A personal participle can be construed as a noun and used in parallel with verbal nouns:

yüzde 68'i evinin ihtiyaçlarına katkıda bulunmak, 
yüzde 21'i ailesi istediği için,                  
yüzde altısı iş öğrenmek ve meslek edinmek için,  
yüzde 4'ü ihtiyaçlarını karşılaşmak için          
 in-100 their-68 house's for-its-needs in-aid be-found,
 in-100 their-21 their-family that-they-wanted for,
 in-100 their-six work learn and profession be-made for,
 in-100 their-4 their-needs meet for

(Source: Birgün Halkın Gazetesi 13 August 2005, Saturday, p. 1.) That is,

Children are working, 68% to provide for their family's needs, 21% because their family wants it, 6% to learn a job or profession, 4% to meet their [own] needs.

The following sentence from a newspaper headline contains twenty-two words, nine derived from verbs, four of these as participles, three as gerunds. Note also the use of kontrol from French as a verbal noun with et-:

Türkiye'nin AB'ye girmemesi ve          "Turkey's to-the-EU its-not-entering and
İslam dünyasına yaklaşması halinde       Islam to-its-world its-drawing-near in-its-state
şeriatçılığın kucağına itilmiş           sharia-favorer-ness's to-its-embrace pushed
olacağını                                that-it-will-be
söyleyen Fransız senatör Duireux,        saying French senator Duireux,
İslami akımların                         Islamic current's
kontrol edilmesi                         control its-being-made
gerektiğini                              that-it-will-be-necessary  
belirtti.                                he-made-clear."

Source: Cumhuriyet, 17 July 2005; more smoothly:

Saying that, by not joining the EU and by drawing close to the Islamic world, Turkey would be pushed into the lap of those who favor sharia, French senator Duireux made clear that it was necessary to control the Islamic tide.



The adverb of negation is değil. It is used to negate sentences that are without verb or var; then it takes the appropriate personal ending:

Evde değilim "I am not at home."

It may also negate part of sentence:

İŞGALE DEĞİL DİRENİŞE DESTEK "To-invasion not to-resistance support", that is, 
"Support the resistance, not the invasion"

(slogan on placard at demonstration).

A number of adverbs are derived from verbs:

The ending -e is seen in:

Güle güle "[Go] smilingly" (said to somebody departing);
Güle güle kullanın "Use [it] smilingly" (said to somebody with a new acquisition);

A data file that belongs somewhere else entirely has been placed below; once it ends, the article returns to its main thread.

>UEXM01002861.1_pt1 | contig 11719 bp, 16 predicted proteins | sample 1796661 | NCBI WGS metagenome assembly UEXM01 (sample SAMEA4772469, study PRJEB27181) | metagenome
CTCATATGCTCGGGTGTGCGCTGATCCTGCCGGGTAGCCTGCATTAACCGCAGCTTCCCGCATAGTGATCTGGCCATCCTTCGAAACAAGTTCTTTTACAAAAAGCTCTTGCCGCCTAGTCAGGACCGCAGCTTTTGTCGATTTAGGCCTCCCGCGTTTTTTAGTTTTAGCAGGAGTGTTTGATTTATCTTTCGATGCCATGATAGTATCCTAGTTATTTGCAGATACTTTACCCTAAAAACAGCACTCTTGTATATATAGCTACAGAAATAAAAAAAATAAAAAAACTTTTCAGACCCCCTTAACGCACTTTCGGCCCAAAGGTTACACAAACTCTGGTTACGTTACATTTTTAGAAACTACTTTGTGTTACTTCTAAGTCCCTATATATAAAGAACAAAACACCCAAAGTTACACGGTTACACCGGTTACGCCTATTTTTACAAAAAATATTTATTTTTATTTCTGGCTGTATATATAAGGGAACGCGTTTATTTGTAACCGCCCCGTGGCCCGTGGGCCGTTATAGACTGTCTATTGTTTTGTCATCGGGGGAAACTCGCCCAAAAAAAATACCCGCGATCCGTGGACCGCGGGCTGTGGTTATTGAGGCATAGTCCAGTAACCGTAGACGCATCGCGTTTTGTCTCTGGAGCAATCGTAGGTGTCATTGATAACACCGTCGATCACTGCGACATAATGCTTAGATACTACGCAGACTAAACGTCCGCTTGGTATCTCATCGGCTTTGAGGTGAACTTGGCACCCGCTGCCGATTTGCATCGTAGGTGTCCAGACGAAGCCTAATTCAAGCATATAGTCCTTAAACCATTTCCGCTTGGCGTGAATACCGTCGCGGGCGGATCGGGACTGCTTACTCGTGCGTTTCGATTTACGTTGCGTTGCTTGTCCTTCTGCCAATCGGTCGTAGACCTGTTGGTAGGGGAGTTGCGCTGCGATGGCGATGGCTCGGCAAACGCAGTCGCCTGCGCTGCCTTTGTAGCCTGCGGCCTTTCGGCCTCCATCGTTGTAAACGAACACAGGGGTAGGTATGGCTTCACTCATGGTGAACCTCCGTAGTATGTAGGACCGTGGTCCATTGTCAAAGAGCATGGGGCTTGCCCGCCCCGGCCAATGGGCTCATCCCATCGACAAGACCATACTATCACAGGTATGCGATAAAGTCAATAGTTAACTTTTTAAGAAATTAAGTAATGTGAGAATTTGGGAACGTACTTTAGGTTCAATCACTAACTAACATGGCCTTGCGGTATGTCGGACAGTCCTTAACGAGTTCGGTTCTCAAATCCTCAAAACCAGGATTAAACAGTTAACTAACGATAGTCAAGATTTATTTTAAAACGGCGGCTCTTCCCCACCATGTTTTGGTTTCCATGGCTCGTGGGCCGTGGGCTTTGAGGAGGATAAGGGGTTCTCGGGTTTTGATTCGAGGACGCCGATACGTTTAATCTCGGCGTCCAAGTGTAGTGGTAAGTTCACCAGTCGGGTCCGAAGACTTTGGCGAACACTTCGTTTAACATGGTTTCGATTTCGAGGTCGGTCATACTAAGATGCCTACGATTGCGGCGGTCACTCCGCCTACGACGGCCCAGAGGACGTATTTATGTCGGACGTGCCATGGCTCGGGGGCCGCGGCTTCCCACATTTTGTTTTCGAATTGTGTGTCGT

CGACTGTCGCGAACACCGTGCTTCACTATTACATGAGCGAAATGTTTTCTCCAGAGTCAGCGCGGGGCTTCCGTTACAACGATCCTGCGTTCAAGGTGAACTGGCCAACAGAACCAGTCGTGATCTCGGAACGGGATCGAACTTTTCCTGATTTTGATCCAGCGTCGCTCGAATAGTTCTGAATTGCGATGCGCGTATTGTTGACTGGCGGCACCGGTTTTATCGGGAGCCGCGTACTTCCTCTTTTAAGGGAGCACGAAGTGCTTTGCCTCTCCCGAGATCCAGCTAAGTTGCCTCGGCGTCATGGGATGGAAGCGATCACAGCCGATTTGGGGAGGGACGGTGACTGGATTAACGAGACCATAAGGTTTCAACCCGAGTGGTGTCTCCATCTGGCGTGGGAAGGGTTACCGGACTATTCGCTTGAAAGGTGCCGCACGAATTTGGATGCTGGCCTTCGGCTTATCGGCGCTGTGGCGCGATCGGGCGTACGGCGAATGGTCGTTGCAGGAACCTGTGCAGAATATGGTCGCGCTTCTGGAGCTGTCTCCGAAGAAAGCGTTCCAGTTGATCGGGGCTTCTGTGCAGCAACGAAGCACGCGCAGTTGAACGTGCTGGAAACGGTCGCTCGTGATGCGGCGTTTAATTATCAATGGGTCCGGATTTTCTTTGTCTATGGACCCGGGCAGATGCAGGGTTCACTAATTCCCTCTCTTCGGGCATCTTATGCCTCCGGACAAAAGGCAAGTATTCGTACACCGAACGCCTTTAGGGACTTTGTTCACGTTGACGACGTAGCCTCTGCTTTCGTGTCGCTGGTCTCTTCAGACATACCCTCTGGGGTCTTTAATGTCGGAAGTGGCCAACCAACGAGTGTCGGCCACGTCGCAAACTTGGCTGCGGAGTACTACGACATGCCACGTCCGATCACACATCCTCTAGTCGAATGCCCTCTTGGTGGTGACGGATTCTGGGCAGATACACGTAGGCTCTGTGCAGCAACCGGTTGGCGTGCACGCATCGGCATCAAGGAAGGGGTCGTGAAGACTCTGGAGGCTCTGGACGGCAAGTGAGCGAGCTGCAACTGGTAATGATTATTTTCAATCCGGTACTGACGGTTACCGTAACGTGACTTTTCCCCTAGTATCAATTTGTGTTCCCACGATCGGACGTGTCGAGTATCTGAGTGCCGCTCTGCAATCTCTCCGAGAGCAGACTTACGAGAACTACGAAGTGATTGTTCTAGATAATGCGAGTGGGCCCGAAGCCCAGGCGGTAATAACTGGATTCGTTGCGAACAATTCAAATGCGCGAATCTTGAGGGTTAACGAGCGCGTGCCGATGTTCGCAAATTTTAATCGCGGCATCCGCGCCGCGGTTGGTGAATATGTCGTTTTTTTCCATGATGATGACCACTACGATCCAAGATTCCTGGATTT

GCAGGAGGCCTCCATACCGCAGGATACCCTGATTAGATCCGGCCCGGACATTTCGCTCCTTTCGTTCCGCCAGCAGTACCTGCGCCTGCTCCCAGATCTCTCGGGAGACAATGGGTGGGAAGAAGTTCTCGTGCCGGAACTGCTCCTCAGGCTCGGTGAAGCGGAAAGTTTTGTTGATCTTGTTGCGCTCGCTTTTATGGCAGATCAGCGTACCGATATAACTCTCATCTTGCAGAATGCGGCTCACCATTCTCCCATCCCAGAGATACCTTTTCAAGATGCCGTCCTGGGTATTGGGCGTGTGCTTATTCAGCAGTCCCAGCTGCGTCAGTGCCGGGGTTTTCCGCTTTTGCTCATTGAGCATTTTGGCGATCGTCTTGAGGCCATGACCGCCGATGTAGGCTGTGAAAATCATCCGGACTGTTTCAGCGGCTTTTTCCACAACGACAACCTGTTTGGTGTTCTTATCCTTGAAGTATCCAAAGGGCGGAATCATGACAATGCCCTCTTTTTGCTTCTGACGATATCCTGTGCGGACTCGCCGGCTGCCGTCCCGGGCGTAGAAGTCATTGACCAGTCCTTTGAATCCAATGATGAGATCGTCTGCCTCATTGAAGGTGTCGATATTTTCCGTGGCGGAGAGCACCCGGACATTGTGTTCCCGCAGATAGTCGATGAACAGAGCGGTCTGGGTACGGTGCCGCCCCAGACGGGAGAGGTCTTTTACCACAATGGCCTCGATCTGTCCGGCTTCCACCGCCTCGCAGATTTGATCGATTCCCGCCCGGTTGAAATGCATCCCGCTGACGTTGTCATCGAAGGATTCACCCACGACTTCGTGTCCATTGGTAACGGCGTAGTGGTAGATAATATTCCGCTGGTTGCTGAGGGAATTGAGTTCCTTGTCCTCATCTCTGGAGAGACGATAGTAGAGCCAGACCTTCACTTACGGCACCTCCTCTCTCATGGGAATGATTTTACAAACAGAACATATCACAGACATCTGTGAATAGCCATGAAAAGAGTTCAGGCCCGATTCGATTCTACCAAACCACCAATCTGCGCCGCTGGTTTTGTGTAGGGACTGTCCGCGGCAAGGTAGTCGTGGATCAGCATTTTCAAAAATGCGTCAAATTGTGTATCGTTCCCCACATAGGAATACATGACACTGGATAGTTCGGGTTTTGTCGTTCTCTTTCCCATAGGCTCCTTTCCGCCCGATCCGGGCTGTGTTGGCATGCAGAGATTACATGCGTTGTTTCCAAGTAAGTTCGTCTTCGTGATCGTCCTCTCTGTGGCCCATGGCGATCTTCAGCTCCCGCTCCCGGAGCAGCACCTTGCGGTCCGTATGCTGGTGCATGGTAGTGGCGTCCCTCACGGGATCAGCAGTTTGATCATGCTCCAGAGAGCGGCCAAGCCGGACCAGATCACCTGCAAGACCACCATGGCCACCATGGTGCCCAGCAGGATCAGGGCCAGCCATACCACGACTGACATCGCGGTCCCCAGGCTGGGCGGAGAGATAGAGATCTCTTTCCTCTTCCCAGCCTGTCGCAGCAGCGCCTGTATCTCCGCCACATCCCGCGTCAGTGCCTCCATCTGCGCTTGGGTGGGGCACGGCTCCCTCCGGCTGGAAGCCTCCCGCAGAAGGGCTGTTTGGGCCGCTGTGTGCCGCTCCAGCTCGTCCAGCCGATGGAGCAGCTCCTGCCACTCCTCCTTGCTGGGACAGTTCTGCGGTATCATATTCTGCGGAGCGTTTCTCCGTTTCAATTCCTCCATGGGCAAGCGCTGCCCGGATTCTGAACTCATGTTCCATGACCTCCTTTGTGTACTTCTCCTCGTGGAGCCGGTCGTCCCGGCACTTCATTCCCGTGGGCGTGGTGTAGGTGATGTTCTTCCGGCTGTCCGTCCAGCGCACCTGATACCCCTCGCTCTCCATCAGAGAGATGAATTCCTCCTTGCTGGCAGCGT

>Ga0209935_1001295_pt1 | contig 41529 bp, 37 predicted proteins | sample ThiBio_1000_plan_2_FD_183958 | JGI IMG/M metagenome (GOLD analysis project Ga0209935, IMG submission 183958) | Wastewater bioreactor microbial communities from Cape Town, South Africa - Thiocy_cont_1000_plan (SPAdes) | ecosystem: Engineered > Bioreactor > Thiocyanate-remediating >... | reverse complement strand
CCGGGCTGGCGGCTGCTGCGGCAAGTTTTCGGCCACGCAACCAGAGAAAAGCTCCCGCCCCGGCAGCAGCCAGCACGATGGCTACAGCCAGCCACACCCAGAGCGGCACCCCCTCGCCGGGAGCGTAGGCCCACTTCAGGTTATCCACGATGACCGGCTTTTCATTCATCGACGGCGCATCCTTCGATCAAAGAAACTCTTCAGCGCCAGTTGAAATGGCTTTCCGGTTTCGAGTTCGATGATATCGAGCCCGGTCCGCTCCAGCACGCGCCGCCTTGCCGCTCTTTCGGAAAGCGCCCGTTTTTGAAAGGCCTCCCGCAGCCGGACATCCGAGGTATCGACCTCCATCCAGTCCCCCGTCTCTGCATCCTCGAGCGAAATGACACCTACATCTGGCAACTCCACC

Beşe çeyrek kala kalktım "To-five a-quarter remaining I-got-up", that is, 
                         "I got up at a quarter to five";
Onu yirmi geçe uyudun "You slept at twenty past ten" 
                      (uyu- "sleep", although uy- "heed").

The ending -erek denotes action at the same time as, or preceding, that of another verb:

Geceyi konuşarak geçirdik "The-night talking we-caused-to-pass", that is, 
                          "We spent the night talking."
Akıl yürüterek bu sonuca ulaşıyorum "By using reason, I arrived at this conclusion"

[the latter is Bülent Ecevit as quoted in Cumhuriyet, 20 July 2005].

Doğaya en az zarar vererek yaşamak "To live while giving the least harm to nature"

[Buğday magazine, 7–8/2005, no 32].

From ol- "be, become", olarak forms adverbial phrases corresponding to those in English with "as":

Size bir dost olarak söylüyorum "To-you a friend as I'm-telling", that is, 
                                "I'm telling you this as a friend";
ciddi olarak "seriously" (ciddi "serious").

The ending -meden on a verb-stem looks like the ablative gerund, but it is not (Lewis [IX,12]). It indicates an action not occurring at all, or following that of the main verb:

Bakmadan atlama "Don't leap without looking";
Bakmadan önce atlama "Don't leap before looking."

Complementing önce "before" is sonra "after", which can follow a verb-stem given the ending -dikten:

Baktıktan sonra atla "After looking, leap";
Ayşe baktıktan sonra Neşe atladı "After Ayşe looked, Neşe lept."

Simultaneity is expressed by iken or its (not enclitic) suffixed form -(y)ken; but if it follows a verb, then the verb appears, not as a stem, but as a base; see #Bases of verbs:

Eve girmekteyken, bir şey hatırladım "As I was entering the house, I remembered something";
Ben eve girmekteyken, telefon çaldı "As I was entering the house, the telephone rang."

If two verbs of the same grammatical form have the same subject, the endings on the first verb can be replaced by -ip; see the example under #Participles.



The third-person personal pronoun o "she/he/it" is declined as if it were the noun on. The other persons, ben "I", sen "thou", biz "we", siz "you", are declined like nouns, except for a vowel change in the dative, and an anomalous genitive; also the plural forms do not involve -ler:

  singular plural
  1 2 3 1 2 3
abs. ben sen o biz siz onlar
acc. beni seni onu bizi sizi onları
dat. bana sana ona bize size onlara
loc. bende sende onda bizde sizde onlarda
abl. benden senden ondan bizden sizden onlardan
gen. benim senin onun bizim sizin onların

The absolute case is generally needed only for emphasis:

  • Nasılsınız? "How are you?"
  • İyiyim; siz nasılsınız? "I am fine; how are you?"
  • Ben de iyiyim "I too am fine."

The third-person pronoun can clear up an ambiguity mentioned above:

  • onların fikri "their idea";
  • onların fikirleri "their ideas";
  • onun fikirleri "her [or his] ideas".

The pronoun o is also one of the demonstrative pronouns:

  • o "that";
  • bu "this";